I have a wise Facebook friend, Ron LeBarton, who writes about some of these issues in The Good Men Project. His latest article is about white people becoming part of the solution. https://goodmenproject.com/featured-content/being-part-of-the-solution-wcz/

I’m ready to be part of the solution. Grandmother, I reject your early teachings. You were wrong, but I still love your memory of everything else you taught me. Mom, you showed me color didn’t matter. My friends at UCLA reinforced this. And now it’s time for me to stand with other white people for equality for all.

 

Featured, Freedom of Expression, Lifestyle, Mothers, Writing

Conflicts

January 30, 2017

I missed last week because I was away on vacation. No, I don’t announce it on social media or send pics from places I visit while I’m gone.  Just don’t, because I don’t want to advertise when I’m away and my house is watched by neighbors and my alarm company.

I had a lot of time to think about whatever floated across my mind. One thing that kept coming back was memories of my childhood and youth when I was growing into an awareness that people are different. The fact that different people are pretty cool came later.

Going way back, my grandmother used to walk me to kindergarten every day. One mile each way (in California, so not walking uphill in snow both ways barefooted), wide sidewalks, and plenty of other parents, grandparents, and brothers and sisters walking the kids safely to the elementary school. My grandmother was a warm woman who would speak to fellow parents and grands. Over that first year, however, I gradually realized she never smiled at or spoke to the few black parents whose children went to my school. One little girl was my friend in kindergarten, but I don’t remember my grandmother ever greeting her mother.

When I came home and chattered about my day to my single, working mother, my grandmother would raise her eyebrows if I mentioned  the black girl’s name. Her frown, her slightly pursed lips, her averted eyes told me that she disapproved of something. At four and a half, I didn’t know why what I said upset her, but something did. I tried to be a good girl, but it was so hard when I realized she didn’t like my little friend.

Elementary school gave way to junior high (now called middle school) and eventually to high school. By then, we no longer lived with my grandmother, but her disapproval stuck. Living in California is like living in a huge ragout of races and ethnicities. My classrooms had a lot of Hispanics and Asian kids. I just thought of them as friends, not as my Japanese friend, or my Mexican friend, or my black friend. But, somewhere in the darker recesses of my mind, my grandmother’s disapproval remained.

By high school I was no longer living in Southern California but is a smallish town in Colorado out on the prairie. I cannot tell you how out of place I was. I entered a structured community that had two, count them two, Japanese families and three Chinese families. The Chinese families were stereotypes, running laundries and restaurants. All Mexicans were assumed to be illegal and were looked down on, even though they might have been the third or fourth generation ranchers on this prairie land. I talked with two girls on the bus my first day, only to be taken into the counselor’s office and told that I needed to watch who I sat with. There seemed to be an unwritten code that white girls didn’t sit with brown girls. Well, now.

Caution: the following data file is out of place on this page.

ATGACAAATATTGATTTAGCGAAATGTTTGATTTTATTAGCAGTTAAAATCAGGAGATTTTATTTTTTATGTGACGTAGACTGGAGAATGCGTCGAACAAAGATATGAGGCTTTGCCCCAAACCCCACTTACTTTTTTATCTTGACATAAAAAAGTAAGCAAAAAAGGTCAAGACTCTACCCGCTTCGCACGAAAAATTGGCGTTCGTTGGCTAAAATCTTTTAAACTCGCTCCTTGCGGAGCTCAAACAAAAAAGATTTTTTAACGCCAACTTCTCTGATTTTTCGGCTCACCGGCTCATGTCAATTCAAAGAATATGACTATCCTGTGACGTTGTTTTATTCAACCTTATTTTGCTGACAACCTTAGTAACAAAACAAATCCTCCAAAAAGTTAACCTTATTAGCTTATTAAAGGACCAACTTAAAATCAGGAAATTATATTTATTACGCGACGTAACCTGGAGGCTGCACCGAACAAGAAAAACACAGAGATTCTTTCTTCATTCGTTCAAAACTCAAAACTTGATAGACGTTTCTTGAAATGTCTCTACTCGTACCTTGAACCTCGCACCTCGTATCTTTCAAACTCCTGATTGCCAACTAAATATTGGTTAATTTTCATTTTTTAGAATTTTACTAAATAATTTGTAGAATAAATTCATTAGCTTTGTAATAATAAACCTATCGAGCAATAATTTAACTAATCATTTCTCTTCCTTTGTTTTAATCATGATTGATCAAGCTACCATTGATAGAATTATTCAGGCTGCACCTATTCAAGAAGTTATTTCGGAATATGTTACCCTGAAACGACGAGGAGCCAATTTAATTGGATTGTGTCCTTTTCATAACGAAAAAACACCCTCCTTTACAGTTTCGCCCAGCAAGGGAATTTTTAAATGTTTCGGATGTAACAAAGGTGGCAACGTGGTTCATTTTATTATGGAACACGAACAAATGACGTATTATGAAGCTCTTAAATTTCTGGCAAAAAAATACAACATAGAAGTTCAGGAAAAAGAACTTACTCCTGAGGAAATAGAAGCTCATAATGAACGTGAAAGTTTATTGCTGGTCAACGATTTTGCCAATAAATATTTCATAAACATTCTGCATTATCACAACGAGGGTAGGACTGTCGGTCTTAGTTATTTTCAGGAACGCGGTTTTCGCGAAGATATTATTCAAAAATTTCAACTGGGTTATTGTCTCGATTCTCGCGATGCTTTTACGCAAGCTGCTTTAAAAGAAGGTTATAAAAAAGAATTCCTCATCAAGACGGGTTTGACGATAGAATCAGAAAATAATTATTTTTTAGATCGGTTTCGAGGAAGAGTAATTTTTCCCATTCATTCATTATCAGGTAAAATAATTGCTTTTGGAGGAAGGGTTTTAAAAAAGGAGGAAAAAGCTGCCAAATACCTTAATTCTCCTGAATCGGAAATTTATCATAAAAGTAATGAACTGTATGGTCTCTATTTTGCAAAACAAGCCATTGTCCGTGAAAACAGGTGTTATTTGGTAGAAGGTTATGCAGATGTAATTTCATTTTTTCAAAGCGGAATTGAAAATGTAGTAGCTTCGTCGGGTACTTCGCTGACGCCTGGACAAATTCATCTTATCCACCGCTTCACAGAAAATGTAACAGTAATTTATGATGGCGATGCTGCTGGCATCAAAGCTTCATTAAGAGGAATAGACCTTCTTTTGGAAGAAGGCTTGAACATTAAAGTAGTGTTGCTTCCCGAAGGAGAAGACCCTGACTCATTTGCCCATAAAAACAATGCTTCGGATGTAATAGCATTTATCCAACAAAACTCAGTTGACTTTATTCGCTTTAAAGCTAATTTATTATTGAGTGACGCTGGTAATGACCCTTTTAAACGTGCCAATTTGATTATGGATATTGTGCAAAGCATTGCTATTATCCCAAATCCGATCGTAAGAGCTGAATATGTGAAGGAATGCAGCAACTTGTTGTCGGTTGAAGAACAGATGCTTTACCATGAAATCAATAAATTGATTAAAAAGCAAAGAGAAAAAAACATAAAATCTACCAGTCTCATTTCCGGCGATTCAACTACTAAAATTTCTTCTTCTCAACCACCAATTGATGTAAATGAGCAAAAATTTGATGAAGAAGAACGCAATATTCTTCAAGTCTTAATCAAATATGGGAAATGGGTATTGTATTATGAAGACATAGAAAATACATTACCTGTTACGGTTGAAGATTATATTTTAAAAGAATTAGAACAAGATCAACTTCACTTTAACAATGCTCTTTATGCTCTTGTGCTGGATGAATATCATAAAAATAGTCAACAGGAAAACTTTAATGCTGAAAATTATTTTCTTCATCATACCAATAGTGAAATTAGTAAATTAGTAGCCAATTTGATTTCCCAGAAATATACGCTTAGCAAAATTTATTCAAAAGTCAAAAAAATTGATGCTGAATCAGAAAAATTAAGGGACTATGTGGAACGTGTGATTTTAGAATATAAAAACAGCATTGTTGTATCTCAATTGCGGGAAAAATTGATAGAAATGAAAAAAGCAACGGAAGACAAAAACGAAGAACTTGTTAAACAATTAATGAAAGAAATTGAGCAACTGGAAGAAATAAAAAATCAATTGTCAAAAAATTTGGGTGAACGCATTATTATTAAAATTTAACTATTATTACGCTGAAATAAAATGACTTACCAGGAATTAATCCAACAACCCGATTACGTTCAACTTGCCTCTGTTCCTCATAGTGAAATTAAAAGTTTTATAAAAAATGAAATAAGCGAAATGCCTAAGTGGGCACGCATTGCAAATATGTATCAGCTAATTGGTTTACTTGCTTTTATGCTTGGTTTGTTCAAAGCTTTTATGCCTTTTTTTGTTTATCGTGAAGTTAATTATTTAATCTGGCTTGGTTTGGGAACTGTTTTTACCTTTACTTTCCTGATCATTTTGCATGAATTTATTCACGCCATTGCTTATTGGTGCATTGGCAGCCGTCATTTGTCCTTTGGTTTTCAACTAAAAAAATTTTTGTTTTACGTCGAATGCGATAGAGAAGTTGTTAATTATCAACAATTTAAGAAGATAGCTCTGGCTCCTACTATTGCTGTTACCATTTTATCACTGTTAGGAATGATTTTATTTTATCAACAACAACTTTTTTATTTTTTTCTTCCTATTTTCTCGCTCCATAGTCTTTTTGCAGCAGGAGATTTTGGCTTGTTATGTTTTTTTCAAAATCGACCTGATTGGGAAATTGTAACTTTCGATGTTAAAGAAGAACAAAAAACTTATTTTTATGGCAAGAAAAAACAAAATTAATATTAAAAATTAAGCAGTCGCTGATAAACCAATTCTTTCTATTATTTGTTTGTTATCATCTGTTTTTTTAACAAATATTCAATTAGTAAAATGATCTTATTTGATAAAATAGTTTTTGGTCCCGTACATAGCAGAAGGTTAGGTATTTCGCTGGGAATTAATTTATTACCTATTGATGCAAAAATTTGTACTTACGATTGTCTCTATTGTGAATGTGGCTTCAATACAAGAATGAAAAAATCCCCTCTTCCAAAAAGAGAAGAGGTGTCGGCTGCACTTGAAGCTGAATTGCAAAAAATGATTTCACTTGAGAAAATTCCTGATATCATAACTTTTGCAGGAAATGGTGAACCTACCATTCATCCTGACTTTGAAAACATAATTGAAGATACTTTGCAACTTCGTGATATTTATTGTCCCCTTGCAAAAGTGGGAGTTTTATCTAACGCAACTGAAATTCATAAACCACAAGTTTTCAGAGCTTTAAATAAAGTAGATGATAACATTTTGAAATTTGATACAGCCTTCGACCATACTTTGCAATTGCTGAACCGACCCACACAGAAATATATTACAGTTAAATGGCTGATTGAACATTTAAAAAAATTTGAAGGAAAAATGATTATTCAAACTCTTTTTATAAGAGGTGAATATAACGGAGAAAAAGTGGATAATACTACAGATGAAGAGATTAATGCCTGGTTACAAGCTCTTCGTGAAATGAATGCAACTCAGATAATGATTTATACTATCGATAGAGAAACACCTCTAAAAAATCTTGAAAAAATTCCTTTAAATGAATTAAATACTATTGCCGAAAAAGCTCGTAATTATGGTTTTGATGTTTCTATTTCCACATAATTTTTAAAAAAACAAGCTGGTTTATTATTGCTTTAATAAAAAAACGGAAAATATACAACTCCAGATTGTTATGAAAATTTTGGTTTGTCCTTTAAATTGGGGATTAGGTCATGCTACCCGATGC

And that was my exposure to racism in my formative years. I didn’t really perceive it as such, but it was there. I didn’t embrace it, but I didn’t play by the rules set up by teachers, grandparents, and others in my life. Thank goodness my mother didn’t care about those distinctions. She taught me that people were people and to be enjoyed for all their differences. And that set up a conflict between the teachings of my beloved grandmother and my dear mother. Which was right? How was I to find my way? How was I to chart my own path, to decide what I believed?

And then came the Sixties, when I saw the older rules bend, break, and morph into new rules. Was I going to embrace the inadvertent racist teachings of my youth? Or was I going to embrace and love differences? Talk about conflict.

To be continued next week.

Featured, Lake Writers, Lifestyle, Point of View, POV, Sally Roseveare, Writing, Writing Style

Some Cliches Are True

January 9, 2017

It is said that when a writer dies, an entire library dies with her. It may be a cliche, but it is true. Take away a unique voice, and you lose all future books. Stories never told are lost forever. So when my dear friend, Sally Roseveare, lost her brief but intense battle with cancer at the end of 2016, I was heartbroken.

When my husband and I moved to Smith Mountain Lake, we knew no one. Not long after we settled into our new home, my husband found a notice in the local weekly for something called “Lake Writers” and a phone number. I called, spoke with the nicest man, Jim Morrison, and learned all about this club. Where it met. Who was welcome to join. How it functioned. I had just finished a draft of my first Mad Max novel, so I decided this would be a good group to join.

Sally was my first friend in the group, although we couldn’t have been more opposite. She was the quintessential Southern lady, soft-spoken, gentle manners, measured speech and a sensitivity that caused her to weep and laugh, sometimes at the same time. I was a free spirit from Southern California with a strong overlay of New York City snarkiness.